Ministry of Defence permanent secretary Stephen Lovegrove reviews 2016 and looks ahead to the new year
With the end of 2016 fast approaching, we asked the UK's top civil servants to look back at the year, outline their goals for 2017 – and shed some light on their festive favourites. Stephen Lovegrove, permanent secretary of the Ministry of Defence, kicks off our annual perm secs round-up
What was your highlight of 2016?
This was the year that I moved from the Department for Energy and Climate Change after a very happy and fulfilling three years to the Ministry of Defence – with a weekend in Amsterdam in between. I am going to put all three in the category of highlight. More conventionally, the final approval of the Hinkley Point C project (observed from Defence in the end) was the culmination of many years of work by an incredibly talented – and patient – team right across Whitehall. Terrific.
What has been the most significant change in your department this year?
The MoD has been tackling a substantial programme of change and broader challenges this year. The armed forces have been undertaking a diverse range of operations as part of the government's response to a turbulent international security context. The Chilcot Report highlighted shortcomings in the department's contribution to national security decision- making, which we're working to address. Last year's Strategic Defence and Security Review set out an ambitious mix of new policies and capabilities we are working to deliver. The result of the EU referendum in June will impact less on MoD than some other departments, but we are nonetheless undertaking a thorough review of where defence policy, plans and operational activity will need to be adjusted as we prepare for Brexit.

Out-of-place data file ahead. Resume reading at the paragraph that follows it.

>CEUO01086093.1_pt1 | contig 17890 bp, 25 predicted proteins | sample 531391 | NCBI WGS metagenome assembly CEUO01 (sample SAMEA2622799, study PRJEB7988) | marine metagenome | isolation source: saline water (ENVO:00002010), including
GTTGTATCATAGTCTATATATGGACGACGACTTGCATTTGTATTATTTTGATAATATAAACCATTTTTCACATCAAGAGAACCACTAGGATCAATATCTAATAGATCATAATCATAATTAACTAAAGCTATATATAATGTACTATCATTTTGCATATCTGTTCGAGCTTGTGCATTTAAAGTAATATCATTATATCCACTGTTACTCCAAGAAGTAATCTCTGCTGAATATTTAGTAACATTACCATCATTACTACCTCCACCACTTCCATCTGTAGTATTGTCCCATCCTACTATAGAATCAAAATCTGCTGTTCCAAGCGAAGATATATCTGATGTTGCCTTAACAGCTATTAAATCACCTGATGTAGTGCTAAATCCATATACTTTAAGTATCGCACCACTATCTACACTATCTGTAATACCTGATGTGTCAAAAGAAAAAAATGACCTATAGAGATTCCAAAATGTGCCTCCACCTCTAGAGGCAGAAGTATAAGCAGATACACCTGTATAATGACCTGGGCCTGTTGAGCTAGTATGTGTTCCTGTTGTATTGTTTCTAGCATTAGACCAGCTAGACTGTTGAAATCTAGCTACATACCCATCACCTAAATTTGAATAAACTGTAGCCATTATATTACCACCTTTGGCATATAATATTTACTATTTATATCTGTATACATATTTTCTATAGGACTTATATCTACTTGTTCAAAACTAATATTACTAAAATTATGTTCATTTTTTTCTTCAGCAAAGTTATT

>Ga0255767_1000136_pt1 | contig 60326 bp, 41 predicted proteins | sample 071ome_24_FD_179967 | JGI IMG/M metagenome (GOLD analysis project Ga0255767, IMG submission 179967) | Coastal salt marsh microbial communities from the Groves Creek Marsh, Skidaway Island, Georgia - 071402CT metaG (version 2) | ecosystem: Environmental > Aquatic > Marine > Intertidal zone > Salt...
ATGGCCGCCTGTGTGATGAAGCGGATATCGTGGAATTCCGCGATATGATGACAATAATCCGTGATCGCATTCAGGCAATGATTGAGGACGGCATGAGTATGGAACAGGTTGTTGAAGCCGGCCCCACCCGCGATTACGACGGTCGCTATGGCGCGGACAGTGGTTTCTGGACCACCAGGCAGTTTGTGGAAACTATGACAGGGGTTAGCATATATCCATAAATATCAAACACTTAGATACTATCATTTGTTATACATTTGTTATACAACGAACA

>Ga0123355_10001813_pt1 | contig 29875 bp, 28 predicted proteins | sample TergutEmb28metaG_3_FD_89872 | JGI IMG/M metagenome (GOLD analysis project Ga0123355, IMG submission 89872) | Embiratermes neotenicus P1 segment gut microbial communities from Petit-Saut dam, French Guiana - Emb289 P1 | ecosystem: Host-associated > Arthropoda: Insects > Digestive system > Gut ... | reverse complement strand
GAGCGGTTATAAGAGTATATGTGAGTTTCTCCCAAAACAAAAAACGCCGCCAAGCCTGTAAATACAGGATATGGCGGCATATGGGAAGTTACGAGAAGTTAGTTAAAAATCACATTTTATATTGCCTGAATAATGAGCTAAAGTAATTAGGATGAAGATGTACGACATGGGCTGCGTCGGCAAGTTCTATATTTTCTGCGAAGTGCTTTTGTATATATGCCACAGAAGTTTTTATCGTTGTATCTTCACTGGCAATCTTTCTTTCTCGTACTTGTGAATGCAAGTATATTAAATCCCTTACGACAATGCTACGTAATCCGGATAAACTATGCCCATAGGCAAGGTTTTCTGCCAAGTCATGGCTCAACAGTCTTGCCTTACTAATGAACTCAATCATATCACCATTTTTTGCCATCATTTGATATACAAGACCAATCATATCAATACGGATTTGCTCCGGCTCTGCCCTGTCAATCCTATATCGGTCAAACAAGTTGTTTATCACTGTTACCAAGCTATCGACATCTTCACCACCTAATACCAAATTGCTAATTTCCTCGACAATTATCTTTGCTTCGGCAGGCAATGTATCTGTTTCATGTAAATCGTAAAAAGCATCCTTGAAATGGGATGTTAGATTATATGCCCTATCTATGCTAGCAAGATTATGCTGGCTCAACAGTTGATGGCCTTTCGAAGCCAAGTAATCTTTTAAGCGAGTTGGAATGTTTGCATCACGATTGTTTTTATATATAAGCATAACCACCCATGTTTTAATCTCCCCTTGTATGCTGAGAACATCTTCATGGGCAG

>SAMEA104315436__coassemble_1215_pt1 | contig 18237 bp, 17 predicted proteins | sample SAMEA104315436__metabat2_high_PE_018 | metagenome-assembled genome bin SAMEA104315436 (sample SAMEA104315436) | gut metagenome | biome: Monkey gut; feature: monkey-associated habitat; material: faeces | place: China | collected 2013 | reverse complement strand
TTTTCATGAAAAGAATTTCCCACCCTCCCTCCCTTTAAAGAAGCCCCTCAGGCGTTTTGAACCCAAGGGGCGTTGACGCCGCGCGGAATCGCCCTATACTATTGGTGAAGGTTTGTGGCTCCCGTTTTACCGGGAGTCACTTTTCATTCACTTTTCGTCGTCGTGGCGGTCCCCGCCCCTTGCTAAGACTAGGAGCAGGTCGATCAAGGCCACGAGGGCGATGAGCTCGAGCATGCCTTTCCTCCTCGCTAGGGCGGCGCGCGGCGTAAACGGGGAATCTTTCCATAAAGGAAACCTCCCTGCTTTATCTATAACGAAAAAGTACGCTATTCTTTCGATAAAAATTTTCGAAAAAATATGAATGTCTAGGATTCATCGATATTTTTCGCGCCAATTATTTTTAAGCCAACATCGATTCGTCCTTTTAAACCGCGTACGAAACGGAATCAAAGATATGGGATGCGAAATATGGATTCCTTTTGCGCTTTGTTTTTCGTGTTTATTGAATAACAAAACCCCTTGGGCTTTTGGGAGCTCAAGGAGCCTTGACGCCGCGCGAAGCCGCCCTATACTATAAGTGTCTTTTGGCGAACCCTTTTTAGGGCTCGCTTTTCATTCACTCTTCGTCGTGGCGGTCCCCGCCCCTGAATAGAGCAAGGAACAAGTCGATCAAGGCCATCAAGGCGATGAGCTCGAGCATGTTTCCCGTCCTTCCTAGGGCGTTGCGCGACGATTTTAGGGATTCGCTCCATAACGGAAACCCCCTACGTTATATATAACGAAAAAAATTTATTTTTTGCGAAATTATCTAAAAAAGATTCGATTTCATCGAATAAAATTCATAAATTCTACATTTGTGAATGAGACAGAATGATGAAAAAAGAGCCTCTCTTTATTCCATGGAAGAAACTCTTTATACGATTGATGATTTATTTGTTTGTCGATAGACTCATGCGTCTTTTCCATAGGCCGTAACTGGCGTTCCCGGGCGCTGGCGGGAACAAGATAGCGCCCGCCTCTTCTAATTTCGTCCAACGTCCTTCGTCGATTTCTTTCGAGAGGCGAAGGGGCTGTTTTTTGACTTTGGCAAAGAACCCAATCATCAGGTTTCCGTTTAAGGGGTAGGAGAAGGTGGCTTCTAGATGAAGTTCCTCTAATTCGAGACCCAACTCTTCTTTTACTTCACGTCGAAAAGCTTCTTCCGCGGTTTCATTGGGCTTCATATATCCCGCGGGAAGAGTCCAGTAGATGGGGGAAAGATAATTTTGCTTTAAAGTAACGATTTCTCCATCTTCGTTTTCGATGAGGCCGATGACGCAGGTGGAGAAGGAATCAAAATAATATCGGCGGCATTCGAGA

"I don't expect the operational challenges to abate in the year ahead"
What will be the biggest challenge of 2017 – and how are you preparing to meet it?
I don't expect the operational challenges to abate in the year ahead. We will need to deal with continuing Russian adventurism, volatility in the Middle East and the ever-present threat of international terrorism. As well as remaining internationally-engaged, we will be strengthening our arrangements for the delivery of the successor nuclear submarine programme, encouraging innovation throughout the defence enterprise, contributing to the government's growing focus on prosperity and stronger industrial strategy, and progressing the plans announced in the SDSR to reduce the number of civil servants employed by the MoD.
What was the best Christmas present that you’ve ever given or received? And the worst?
Best was a Scalextric set I got when I was about 10 years old, which gave me a source of enduring advantage over my brother. Worst will be any one of many ill-fitting jumpers – the arms were always too short.
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